Tuesday, July 20, 2004

Systems Thinking: Beyond Responsibility

In a recent post I mused, "When you depend on information from me, which of us is responsible for ensuring that I have provided you with information that is accurate and up-to-date?"
Just asking that question made me squirm a bit. In that situation, does it really help matters to decide who, exactly, is responsible?
Today I came across a great response to this question of responsibility. In The Fifth Discipline, author Peter Senge suggests another way:

"In mastering systems thinking, we give up the assumption that there must be an individual, or individual agent, responsible. The feedback perspective suggests that everyone shares responsibility for problems generated by a system. That doesn't imply that everyone involved can exert equal leverage in changing the system. But it does imply that the search for scapegoats -- a particularly alluring pastime in individualistic cultures such as ours in the United States -- is a blind alley."

Senge illustrates his point with a simple and powerful example: the US-USSR arms race. Which superpower is responsible for the absurd quantities of nuclear weapons in their collective arsenals? Asking "who is responsible" does less than nothing to resolve this kind of standoff. Senge offers the perspective of systems thinking to neutralize our attachment to personal responsibility and to focus our attention on the deeper issues embedded in relationships.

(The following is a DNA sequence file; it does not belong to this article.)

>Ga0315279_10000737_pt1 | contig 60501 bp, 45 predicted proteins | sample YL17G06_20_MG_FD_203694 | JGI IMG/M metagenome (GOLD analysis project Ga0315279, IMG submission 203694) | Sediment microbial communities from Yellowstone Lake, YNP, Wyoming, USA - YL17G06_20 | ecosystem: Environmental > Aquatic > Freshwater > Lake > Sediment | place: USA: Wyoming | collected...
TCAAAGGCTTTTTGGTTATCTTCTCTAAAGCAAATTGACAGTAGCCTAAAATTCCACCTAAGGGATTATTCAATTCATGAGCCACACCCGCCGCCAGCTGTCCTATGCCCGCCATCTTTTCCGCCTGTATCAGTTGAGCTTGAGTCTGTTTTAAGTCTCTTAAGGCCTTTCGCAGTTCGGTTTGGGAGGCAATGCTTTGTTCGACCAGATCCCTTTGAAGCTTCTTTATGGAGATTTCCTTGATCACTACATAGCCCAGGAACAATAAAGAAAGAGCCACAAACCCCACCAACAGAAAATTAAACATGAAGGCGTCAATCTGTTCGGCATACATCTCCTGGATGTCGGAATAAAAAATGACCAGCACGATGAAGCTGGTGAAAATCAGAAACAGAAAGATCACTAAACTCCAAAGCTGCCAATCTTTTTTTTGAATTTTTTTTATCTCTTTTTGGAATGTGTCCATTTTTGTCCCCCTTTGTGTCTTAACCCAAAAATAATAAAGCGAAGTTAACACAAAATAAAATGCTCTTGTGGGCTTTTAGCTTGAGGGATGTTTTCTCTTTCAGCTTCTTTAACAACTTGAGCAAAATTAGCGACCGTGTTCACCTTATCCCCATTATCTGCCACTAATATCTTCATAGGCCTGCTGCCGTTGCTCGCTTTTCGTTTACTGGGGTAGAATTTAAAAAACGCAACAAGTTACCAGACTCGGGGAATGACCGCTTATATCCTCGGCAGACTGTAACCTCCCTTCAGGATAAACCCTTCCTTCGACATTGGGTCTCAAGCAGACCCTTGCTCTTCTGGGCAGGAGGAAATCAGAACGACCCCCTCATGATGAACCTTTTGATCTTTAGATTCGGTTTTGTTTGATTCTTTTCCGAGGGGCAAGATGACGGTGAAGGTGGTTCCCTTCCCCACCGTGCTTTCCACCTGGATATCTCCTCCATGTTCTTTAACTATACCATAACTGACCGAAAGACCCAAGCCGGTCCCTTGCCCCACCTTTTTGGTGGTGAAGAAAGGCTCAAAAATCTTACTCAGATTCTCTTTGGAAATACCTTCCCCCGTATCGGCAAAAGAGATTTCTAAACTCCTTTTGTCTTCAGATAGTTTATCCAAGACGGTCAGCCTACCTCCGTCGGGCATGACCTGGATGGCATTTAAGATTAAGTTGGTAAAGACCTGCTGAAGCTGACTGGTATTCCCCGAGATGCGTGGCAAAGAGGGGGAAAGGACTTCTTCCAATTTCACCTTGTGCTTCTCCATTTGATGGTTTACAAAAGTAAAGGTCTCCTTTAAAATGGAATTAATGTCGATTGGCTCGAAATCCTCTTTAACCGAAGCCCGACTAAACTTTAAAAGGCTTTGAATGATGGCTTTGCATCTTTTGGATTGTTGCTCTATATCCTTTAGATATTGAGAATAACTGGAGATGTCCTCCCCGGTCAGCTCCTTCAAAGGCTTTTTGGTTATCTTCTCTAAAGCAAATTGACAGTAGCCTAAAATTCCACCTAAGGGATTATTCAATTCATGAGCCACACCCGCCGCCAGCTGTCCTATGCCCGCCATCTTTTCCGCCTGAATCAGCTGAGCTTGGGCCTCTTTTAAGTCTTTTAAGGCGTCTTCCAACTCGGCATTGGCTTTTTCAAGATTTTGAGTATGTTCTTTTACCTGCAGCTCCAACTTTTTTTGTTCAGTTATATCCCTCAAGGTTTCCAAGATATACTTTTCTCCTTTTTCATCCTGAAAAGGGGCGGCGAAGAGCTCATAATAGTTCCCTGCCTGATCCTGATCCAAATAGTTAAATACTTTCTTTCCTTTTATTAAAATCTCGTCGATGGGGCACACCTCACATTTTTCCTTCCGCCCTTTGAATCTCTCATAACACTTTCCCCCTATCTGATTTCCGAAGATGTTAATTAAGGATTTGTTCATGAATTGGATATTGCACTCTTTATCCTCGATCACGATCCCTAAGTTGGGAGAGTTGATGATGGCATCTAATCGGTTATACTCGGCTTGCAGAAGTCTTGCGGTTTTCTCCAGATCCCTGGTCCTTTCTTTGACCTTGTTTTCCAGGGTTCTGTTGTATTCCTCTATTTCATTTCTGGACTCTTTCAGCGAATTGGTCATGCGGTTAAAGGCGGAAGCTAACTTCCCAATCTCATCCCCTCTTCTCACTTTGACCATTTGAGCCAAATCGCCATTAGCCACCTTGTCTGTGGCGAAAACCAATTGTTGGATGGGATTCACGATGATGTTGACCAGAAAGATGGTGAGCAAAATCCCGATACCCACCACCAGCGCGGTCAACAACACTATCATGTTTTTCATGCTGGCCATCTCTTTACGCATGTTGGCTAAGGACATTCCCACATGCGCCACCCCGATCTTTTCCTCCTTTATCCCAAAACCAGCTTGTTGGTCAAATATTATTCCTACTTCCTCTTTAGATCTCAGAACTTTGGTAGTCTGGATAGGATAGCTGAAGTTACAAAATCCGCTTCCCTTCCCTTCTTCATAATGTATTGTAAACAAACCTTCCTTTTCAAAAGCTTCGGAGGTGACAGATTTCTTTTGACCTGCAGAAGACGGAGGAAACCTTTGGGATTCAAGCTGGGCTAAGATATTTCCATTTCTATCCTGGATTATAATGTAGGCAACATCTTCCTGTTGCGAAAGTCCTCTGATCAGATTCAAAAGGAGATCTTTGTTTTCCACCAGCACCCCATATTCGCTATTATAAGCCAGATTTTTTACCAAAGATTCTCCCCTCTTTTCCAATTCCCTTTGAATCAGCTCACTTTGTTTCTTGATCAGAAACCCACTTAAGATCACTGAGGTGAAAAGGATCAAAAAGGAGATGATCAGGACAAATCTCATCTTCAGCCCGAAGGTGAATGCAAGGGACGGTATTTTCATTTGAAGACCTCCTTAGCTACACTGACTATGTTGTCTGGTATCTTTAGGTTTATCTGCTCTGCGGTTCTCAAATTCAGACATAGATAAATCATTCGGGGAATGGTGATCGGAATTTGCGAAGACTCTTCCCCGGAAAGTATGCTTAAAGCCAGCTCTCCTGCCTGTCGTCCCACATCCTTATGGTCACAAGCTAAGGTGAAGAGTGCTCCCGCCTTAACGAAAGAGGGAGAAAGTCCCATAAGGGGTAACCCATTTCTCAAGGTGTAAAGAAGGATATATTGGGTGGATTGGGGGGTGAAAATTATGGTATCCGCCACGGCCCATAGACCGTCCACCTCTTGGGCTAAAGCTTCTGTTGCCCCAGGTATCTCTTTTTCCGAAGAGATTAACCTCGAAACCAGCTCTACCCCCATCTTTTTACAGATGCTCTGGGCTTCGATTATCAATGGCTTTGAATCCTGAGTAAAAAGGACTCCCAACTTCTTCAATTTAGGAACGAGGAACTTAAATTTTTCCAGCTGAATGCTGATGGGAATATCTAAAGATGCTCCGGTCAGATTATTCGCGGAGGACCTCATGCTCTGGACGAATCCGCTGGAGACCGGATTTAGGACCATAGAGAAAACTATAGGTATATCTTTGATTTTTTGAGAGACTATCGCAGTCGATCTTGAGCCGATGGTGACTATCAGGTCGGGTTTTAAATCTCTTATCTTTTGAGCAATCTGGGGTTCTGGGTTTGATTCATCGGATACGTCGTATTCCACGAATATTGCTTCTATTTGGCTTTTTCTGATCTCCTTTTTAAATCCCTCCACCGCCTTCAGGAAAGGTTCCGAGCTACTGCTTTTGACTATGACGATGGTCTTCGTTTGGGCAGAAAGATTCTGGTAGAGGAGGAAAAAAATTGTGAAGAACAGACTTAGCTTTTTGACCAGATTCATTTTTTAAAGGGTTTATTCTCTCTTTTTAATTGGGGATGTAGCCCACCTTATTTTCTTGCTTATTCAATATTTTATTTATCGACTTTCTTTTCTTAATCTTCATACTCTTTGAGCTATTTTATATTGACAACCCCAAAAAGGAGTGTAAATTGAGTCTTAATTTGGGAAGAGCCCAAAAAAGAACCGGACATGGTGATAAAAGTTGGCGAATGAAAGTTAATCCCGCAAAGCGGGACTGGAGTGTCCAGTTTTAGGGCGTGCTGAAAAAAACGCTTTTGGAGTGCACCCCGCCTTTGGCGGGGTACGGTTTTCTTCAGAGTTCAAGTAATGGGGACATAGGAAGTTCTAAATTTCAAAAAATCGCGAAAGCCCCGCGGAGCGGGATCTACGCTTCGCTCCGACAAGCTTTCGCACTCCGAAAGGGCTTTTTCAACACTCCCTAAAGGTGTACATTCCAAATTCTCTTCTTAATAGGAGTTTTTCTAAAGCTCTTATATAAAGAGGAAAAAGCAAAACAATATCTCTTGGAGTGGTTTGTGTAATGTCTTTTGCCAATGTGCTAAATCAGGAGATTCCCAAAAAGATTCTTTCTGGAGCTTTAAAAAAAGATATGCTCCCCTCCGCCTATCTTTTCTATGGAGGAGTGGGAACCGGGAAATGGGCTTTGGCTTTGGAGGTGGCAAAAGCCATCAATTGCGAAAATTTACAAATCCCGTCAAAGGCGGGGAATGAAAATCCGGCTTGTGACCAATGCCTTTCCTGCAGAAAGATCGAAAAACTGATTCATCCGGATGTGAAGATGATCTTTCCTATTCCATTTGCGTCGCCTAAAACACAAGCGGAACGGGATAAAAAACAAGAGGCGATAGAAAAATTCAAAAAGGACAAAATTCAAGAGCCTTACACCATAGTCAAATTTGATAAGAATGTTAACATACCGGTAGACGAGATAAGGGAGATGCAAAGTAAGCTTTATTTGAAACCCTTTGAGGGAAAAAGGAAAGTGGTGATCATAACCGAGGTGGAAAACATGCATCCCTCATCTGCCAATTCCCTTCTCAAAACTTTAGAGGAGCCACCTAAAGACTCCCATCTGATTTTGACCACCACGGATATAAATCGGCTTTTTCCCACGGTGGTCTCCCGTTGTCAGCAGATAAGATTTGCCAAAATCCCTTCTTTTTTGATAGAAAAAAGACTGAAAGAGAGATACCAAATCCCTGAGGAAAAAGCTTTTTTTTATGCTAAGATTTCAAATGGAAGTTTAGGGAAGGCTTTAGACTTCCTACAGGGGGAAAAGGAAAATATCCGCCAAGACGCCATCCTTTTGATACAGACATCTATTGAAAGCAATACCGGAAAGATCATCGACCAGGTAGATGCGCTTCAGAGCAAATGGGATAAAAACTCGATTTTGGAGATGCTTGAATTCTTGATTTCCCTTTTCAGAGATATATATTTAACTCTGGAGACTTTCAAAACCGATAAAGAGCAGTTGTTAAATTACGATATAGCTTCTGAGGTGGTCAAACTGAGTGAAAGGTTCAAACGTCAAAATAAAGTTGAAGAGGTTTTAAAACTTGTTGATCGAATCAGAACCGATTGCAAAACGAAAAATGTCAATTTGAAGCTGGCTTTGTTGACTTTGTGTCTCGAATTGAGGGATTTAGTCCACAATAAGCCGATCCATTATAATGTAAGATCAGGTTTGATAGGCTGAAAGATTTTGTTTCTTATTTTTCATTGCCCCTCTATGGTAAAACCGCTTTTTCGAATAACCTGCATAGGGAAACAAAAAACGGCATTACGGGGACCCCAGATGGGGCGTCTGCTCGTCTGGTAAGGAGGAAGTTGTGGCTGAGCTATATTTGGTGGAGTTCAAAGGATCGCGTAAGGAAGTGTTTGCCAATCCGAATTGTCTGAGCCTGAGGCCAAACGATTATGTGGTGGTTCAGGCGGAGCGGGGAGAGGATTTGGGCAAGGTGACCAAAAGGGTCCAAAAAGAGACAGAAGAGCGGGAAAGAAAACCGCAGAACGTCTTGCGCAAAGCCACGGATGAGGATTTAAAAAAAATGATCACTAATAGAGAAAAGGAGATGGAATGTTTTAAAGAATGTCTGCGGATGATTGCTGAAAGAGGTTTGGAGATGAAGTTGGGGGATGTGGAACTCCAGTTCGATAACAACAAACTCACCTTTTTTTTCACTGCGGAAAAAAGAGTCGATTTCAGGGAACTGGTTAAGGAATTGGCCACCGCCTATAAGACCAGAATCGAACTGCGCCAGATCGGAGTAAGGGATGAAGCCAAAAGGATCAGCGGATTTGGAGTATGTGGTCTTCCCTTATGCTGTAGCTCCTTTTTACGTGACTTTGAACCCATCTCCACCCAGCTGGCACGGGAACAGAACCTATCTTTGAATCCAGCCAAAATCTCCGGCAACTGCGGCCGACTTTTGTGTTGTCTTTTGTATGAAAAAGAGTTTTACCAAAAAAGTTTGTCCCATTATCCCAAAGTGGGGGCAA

Senge also uses his Cold War example to show how we often miss real and important complexities by distracting ourselves with unnecessary artificial complications. Computer science PhDs like myself are used to tackling big systems with many variables. Senge calls this detail complexity. However, we can model the Cold War as two hostile agents with nuclear capability and still have an awfully difficult situation. Senge calls this dynamic complexity, where cause and effect are subtle, and the effects over time of interventions are not obvious.

Senge describes how we get in trouble when we rely too heavily on detail complexity to understand the world. Most organizational problems fundamentally involve dynamic complexity.  The more we try to couch these problems in terms of details, the more we lose sight of subtle issues of cause and effect, and the more we compromise our ability to manage the problem effectively.

Though its written from a 1980s perspective, The Fifth Discipline remains one of the most talked about books in the field of organizational development, and it is still the book on organizational learning. To experience the cutting edge of Senge's brainchild, check out the Society of Organizational Learning (SoL).

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